No Spend Month {Week One}


January is No Spend Month at our house this year. We are doing it to bring our current spending more in line with our new one-income status and as a detox after the consumer-centric holiday season.  Of course, buying less stuff will help us be more green and more resourceful as well. We usually spend about $500 on groceries each month. Instead, this month we will be budgeting to spend only $500 on all non-bill expenses including groceries, gas, household items, dining, entertainment, and yes coffee! 

What We Spent

We just wrapped up week one. All together we spent $165 this week.  That was $43 for our box of organic produce from the CSA, $35 at Whole Foods, and $87 at Costco for bulk staples.  

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How We Did It

It almost goes without saying that there is no room for dining or coffee out this month. Instead, we are making sure to pack lunches using dinner left overs, and make coffee at home. DH is using Starbucks VIA packs for real “caffeine emergencies” because they’re cheaper than going to a cafe especially if you buy in bulk. 

We have tried to make the most out of everything we buy at the grocery store. At the beginning of the week, I roasted a whole chicken and potatoes. After we were done, I made chicken stock with chicken carcass. I used the stock in a double batch of chili later in the week. Soups and chili are a great way to make less meat go further.  The next night, I made Thai peanut chicken with left over chicken.  When trying to eat on a tight budget while still buying organic, it often means leaving out meat. This week I tried making my own veggie burgers for the first time. They came out pretty well. I think I’ll do it again soon with just a couple of tweaks, and then freeze them for a quick meal when we don’t have time to cook. Way cheaper than the store bought version!  We’ve also been baking our own bread and granola at home for a while now for even more savings. 
What We Learned
We initially thought that a $500 budget sounded pretty generous. It has taken a surprising amount of thought in order to keep us within our budget. This being only the first week, I’m still not entirely sure if we’re going to make it. If everything comes together, and nothing unexpected comes up, I think we’re on track to meet our goal. Maybe.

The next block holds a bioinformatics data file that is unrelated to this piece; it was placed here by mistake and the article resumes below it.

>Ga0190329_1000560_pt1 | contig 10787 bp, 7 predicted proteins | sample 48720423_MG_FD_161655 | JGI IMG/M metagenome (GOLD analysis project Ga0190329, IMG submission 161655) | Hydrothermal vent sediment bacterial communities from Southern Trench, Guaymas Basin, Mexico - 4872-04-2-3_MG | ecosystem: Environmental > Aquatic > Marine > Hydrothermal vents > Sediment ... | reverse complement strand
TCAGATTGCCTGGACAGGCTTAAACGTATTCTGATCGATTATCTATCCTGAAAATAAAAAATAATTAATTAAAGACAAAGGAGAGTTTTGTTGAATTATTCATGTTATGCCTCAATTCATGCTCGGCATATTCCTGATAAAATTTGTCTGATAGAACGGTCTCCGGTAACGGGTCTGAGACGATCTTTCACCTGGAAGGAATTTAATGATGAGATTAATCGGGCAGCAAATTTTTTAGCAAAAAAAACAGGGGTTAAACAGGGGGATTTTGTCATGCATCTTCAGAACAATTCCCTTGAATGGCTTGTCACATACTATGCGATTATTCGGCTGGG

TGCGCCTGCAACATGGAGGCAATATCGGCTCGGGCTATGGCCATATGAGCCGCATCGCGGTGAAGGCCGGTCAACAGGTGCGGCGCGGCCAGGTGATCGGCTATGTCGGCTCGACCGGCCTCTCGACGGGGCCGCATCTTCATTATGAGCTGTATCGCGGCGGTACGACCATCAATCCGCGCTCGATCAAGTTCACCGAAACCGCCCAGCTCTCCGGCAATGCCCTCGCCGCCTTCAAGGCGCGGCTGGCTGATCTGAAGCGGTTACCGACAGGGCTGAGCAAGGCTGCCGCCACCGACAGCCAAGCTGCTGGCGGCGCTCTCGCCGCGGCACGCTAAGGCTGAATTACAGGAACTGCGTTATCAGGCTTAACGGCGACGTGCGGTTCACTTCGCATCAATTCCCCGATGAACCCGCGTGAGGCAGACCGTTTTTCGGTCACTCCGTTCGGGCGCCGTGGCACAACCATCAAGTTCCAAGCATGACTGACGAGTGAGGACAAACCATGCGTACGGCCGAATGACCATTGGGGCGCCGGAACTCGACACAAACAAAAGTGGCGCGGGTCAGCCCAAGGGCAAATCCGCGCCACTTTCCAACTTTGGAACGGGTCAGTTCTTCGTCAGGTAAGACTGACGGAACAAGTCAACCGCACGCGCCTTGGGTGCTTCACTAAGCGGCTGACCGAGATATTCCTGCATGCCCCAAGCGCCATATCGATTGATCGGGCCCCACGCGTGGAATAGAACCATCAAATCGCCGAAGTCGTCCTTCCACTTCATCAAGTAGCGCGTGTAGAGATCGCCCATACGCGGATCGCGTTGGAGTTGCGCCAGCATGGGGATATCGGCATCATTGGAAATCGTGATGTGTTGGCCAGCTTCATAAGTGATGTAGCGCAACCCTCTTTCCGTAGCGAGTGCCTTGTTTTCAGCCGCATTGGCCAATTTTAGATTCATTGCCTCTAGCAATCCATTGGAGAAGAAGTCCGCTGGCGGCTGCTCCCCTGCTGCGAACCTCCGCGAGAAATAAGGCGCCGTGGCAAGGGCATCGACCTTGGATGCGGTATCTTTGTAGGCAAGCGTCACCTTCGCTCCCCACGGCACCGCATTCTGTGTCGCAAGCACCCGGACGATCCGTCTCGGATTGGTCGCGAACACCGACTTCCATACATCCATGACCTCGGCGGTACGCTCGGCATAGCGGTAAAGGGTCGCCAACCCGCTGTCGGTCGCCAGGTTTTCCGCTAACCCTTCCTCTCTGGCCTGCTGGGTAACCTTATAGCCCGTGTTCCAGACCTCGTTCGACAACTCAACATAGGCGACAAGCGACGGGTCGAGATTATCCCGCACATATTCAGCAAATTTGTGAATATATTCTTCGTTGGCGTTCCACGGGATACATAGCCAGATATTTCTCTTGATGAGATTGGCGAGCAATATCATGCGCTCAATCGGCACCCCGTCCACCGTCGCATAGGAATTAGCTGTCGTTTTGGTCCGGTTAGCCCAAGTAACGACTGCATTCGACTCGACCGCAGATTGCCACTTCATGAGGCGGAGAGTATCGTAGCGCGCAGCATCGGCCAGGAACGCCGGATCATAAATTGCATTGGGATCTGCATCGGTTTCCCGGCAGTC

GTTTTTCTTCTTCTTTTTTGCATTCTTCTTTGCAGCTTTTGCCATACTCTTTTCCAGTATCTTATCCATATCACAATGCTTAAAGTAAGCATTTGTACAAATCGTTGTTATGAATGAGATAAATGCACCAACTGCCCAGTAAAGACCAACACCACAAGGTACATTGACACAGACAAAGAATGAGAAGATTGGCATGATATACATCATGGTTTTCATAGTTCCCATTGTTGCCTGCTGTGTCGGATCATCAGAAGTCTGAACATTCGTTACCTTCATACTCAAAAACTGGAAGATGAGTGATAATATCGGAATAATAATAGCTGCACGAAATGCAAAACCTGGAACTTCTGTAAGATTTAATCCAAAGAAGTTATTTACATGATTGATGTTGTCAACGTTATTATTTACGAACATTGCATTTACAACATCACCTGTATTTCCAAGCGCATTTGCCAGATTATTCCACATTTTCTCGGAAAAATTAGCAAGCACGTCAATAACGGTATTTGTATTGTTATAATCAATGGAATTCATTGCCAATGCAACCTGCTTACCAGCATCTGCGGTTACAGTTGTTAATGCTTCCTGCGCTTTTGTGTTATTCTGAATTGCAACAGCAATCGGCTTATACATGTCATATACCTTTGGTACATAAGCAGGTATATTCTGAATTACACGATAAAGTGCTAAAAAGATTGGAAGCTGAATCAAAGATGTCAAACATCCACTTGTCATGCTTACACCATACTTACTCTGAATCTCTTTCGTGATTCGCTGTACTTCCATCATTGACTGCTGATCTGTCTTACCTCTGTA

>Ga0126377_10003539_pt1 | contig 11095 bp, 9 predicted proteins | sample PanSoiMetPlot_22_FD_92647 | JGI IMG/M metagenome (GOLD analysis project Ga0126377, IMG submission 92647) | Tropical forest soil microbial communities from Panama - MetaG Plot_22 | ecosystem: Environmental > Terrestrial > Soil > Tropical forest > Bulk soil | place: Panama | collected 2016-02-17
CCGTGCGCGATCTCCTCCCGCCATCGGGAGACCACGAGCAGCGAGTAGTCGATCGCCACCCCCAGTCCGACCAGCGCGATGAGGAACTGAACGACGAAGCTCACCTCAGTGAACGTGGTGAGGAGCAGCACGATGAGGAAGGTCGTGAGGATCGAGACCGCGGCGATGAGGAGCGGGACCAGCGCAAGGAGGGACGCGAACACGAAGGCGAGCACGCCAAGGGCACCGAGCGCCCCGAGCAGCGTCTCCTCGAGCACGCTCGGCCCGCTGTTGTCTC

Are you doing No Spend Month? What motivated you to try it?

shannon Clark, Financial Coach

As a financial coach, I provide you with the guidance and support you need to manage your finances with confidence—so you can stop stressing about money. Since 2014, I've helped over 5,000 women and couples pay off debt and save for the future. Will you be next?

8 thoughts on “No Spend Month {Week One}”

  1. Good luck on your No Spend Month! I’m sure you can do it. Just buckle down for this second week so you have a little extra to spare when you get close to the end.

    So glad you’ll be spending time to review your regularly monthly bills. That makes a difference for all future months.

  2. Good for you! By the way, that chicken looks delicious. I’d love to say you got this idea from me, but I’m sure you do stuff like this all the time. Haha!

  3. I am also doing a “No Spend January.” My big focus has been on not dining out (I normally do every day for lunch) and it hasn’t been as bad as I thought. The next step is to learn how to be more economical with my grocery shopping.

  4. Rachel, There’s nothing like blogging for some accountability! I really have to get to checking our monthly bills this week. Hopefully I’ll be able to report back on some savings next week!

    Danica, I have always loved making chicken stock when I roast a chicken. I think it’s so cool to be able to make something like chicken noodle soup afterwards from scratch. The next thing I try will be the chicken in the slow cooker, if you will give me your recipe!

    Mutedpalette, That’s great! My DH and I used to dine out a lot on our lunch breaks. It’s amazing what a difference it makes when you brown bag it instead!

  5. Some great ideas here… good luck on your No Buy Month. I’m trying to use up all the canned goods I have on hand and what is in my freezer before getting anything else. Just need to buy some fresh vegetables.

  6. Of course!
    Can I ask what is CSA? I’ve never heard of buying a box of produce before. I really miss our farmers market. Can’t wait until it picks back up in April. We LOVE buying local when possible. It tastes so much better than the grocery store produce.

  7. I’ve done this several times (a few years ago I did it every third month). THe rule was: buy no non-consumables for the month. I found that it made my life less hurried, as well as cheaper and greener. But blogging about it really did help with accountability!

  8. Fran, that’s a great idea. I noticed that a lot of the canned goods on our shelves are not ‘real’ foods that we would normally eat. Instead, I’m going to use them to create our emergency preparedness kit soon.

    Danica, CSA stands for community supported agriculture. In short, it’s a way to get fresh produce directly from the farmer. There is so much more I want to say about it, I will do a whole post on it soon.

    Catfish, I’ve started thinking about where we go after this No Spend Month. Repeating it again after a few months might be a good way to go.


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